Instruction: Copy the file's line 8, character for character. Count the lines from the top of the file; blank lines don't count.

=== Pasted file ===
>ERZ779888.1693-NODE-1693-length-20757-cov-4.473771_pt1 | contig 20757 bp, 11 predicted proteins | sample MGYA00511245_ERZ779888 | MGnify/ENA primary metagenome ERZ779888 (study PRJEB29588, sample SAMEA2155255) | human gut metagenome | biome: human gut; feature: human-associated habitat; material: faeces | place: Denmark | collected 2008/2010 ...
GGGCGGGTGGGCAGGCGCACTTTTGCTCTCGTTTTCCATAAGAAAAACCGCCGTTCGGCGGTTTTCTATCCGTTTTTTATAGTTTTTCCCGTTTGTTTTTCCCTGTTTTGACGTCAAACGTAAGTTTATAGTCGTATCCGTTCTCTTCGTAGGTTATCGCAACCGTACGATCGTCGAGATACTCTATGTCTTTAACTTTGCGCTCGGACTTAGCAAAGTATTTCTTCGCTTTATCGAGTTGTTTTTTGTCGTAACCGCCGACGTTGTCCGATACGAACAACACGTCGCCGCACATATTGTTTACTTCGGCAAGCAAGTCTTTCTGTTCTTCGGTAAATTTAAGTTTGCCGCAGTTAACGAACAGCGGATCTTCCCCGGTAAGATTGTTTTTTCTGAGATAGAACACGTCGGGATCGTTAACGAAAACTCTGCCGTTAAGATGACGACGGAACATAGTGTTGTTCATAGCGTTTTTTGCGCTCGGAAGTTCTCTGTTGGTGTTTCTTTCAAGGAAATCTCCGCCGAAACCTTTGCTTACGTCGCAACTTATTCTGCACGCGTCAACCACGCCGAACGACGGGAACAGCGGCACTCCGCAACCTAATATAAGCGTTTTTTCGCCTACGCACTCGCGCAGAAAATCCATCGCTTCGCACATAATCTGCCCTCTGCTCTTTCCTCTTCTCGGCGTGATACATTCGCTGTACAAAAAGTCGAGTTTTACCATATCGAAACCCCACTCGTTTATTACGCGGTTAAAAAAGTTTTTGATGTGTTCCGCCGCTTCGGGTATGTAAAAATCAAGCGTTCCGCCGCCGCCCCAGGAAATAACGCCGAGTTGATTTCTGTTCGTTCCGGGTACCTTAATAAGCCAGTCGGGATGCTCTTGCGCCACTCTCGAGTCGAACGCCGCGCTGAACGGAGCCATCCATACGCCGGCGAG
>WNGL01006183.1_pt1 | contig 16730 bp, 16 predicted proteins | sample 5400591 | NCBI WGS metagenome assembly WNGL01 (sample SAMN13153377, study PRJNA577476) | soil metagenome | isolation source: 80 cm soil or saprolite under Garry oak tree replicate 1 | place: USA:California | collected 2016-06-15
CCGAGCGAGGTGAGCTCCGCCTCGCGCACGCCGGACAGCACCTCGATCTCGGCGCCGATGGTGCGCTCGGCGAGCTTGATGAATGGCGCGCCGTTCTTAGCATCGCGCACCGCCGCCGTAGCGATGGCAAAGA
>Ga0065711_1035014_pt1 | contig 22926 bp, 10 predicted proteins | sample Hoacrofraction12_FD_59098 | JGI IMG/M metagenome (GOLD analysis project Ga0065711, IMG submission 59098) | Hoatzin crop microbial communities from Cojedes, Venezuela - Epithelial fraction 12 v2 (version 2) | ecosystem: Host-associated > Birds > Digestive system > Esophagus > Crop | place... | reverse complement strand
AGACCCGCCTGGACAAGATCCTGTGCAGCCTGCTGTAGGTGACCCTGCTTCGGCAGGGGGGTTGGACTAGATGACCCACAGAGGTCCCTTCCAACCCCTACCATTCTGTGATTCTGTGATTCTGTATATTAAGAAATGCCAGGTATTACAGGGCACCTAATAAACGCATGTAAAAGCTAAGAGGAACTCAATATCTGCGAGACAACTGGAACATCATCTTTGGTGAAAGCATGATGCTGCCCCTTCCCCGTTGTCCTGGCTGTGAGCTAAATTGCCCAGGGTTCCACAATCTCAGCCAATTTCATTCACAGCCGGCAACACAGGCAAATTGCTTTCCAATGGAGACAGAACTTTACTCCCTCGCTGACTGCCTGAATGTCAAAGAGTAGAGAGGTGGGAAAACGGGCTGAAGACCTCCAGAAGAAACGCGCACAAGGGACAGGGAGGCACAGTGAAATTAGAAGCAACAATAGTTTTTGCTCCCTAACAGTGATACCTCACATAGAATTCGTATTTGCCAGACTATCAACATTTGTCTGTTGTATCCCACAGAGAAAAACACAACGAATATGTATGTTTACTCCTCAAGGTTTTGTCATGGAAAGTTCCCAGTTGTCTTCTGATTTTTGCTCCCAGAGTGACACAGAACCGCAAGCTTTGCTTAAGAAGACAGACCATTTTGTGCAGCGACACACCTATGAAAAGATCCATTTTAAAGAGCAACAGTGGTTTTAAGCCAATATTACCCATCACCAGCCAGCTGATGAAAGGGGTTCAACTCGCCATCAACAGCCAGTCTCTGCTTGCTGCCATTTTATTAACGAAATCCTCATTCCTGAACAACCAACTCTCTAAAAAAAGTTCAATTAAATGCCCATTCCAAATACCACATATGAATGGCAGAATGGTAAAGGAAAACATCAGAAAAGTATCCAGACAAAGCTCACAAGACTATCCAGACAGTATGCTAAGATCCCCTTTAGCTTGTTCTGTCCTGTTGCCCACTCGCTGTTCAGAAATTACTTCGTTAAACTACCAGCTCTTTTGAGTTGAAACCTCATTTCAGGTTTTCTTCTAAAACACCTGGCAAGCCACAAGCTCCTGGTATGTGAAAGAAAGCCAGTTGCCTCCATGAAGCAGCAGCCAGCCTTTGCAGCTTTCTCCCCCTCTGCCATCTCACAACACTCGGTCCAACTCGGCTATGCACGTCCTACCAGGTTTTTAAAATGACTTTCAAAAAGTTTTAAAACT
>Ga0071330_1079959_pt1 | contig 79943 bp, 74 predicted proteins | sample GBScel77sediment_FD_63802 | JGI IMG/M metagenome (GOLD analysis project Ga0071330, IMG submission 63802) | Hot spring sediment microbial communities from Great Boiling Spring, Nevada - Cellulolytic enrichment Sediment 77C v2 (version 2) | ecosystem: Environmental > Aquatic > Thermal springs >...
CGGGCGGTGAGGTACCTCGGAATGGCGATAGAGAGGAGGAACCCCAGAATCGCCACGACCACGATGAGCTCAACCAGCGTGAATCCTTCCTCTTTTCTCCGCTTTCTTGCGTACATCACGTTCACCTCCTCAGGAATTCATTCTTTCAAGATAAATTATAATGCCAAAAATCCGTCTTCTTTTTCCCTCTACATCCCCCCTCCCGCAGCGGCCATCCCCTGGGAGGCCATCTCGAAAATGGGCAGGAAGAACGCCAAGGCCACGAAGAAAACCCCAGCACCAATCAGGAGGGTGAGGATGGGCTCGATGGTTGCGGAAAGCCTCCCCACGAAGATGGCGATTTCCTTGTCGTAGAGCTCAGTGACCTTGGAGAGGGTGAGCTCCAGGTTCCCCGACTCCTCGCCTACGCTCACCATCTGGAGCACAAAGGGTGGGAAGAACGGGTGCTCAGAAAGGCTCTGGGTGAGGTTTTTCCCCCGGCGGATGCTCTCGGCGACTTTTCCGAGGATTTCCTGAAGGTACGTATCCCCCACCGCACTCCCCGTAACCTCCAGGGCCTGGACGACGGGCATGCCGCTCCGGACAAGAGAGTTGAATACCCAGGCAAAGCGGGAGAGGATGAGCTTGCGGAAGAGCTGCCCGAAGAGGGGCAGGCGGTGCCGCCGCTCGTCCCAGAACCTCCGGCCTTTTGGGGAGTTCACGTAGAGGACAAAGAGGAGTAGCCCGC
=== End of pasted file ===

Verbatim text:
CGGGCGGTGAGGTACCTCGGAATGGCGATAGAGAGGAGGAACCCCAGAATCGCCACGACCACGATGAGCTCAACCAGCGTGAATCCTTCCTCTTTTCTCCGCTTTCTTGCGTACATCACGTTCACCTCCTCAGGAATTCATTCTTTCAAGATAAATTATAATGCCAAAAATCCGTCTTCTTTTTCCCTCTACATCCCCCCTCCCGCAGCGGCCATCCCCTGGGAGGCCATCTCGAAAATGGGCAGGAAGAACGCCAAGGCCACGAAGAAAACCCCAGCACCAATCAGGAGGGTGAGGATGGGCTCGATGGTTGCGGAAAGCCTCCCCACGAAGATGGCGATTTCCTTGTCGTAGAGCTCAGTGACCTTGGAGAGGGTGAGCTCCAGGTTCCCCGACTCCTCGCCTACGCTCACCATCTGGAGCACAAAGGGTGGGAAGAACGGGTGCTCAGAAAGGCTCTGGGTGAGGTTTTTCCCCCGGCGGATGCTCTCGGCGACTTTTCCGAGGATTTCCTGAAGGTACGTATCCCCCACCGCACTCCCCGTAACCTCCAGGGCCTGGACGACGGGCATGCCGCTCCGGACAAGAGAGTTGAATACCCAGGCAAAGCGGGAGAGGATGAGCTTGCGGAAGAGCTGCCCGAAGAGGGGCAGGCGGTGCCGCCGCTCGTCCCAGAACCTCCGGCCTTTTGGGGAGTTCACGTAGAGGACAAAGAGGAGTAGCCCGC